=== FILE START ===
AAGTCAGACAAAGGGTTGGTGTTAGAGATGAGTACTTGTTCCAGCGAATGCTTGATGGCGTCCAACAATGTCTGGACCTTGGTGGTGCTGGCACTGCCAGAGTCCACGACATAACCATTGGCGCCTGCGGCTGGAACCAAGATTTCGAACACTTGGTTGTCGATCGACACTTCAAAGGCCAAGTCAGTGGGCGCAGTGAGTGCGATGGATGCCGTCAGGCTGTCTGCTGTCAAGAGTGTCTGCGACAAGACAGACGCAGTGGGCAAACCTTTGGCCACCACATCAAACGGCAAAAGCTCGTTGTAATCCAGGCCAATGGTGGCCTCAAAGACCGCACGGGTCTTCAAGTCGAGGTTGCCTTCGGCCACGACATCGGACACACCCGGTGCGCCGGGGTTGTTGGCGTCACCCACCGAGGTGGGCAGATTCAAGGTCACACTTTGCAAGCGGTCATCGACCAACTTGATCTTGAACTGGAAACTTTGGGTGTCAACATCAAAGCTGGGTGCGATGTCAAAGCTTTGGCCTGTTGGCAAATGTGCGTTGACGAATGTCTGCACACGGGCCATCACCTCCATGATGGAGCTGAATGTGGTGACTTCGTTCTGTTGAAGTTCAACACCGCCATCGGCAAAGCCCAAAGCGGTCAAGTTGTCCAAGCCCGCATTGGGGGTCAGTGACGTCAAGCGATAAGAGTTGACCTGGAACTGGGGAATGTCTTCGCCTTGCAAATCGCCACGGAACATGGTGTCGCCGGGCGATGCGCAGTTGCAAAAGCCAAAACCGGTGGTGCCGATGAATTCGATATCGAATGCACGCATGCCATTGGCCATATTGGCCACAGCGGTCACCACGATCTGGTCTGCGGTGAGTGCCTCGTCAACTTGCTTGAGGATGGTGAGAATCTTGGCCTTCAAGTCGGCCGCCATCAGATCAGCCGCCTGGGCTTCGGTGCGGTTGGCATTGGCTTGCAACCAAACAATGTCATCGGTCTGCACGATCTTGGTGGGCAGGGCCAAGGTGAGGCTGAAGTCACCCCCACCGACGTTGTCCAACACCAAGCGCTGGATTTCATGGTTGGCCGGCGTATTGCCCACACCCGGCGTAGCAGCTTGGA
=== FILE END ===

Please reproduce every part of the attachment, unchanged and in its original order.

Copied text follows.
AAGTCAGACAAAGGGTTGGTGTTAGAGATGAGTACTTGTTCCAGCGAATGCTTGATGGCGTCCAACAATGTCTGGACCTTGGTGGTGCTGGCACTGCCAGAGTCCACGACATAACCATTGGCGCCTGCGGCTGGAACCAAGATTTCGAACACTTGGTTGTCGATCGACACTTCAAAGGCCAAGTCAGTGGGCGCAGTGAGTGCGATGGATGCCGTCAGGCTGTCTGCTGTCAAGAGTGTCTGCGACAAGACAGACGCAGTGGGCAAACCTTTGGCCACCACATCAAACGGCAAAAGCTCGTTGTAATCCAGGCCAATGGTGGCCTCAAAGACCGCACGGGTCTTCAAGTCGAGGTTGCCTTCGGCCACGACATCGGACACACCCGGTGCGCCGGGGTTGTTGGCGTCACCCACCGAGGTGGGCAGATTCAAGGTCACACTTTGCAAGCGGTCATCGACCAACTTGATCTTGAACTGGAAACTTTGGGTGTCAACATCAAAGCTGGGTGCGATGTCAAAGCTTTGGCCTGTTGGCAAATGTGCGTTGACGAATGTCTGCACACGGGCCATCACCTCCATGATGGAGCTGAATGTGGTGACTTCGTTCTGTTGAAGTTCAACACCGCCATCGGCAAAGCCCAAAGCGGTCAAGTTGTCCAAGCCCGCATTGGGGGTCAGTGACGTCAAGCGATAAGAGTTGACCTGGAACTGGGGAATGTCTTCGCCTTGCAAATCGCCACGGAACATGGTGTCGCCGGGCGATGCGCAGTTGCAAAAGCCAAAACCGGTGGTGCCGATGAATTCGATATCGAATGCACGCATGCCATTGGCCATATTGGCCACAGCGGTCACCACGATCTGGTCTGCGGTGAGTGCCTCGTCAACTTGCTTGAGGATGGTGAGAATCTTGGCCTTCAAGTCGGCCGCCATCAGATCAGCCGCCTGGGCTTCGGTGCGGTTGGCATTGGCTTGCAACCAAACAATGTCATCGGTCTGCACGATCTTGGTGGGCAGGGCCAAGGTGAGGCTGAAGTCACCCCCACCGACGTTGTCCAACACCAAGCGCTGGATTTCATGGTTGGCCGGCGTATTGCCCACACCCGGCGTAGCAGCTTGGA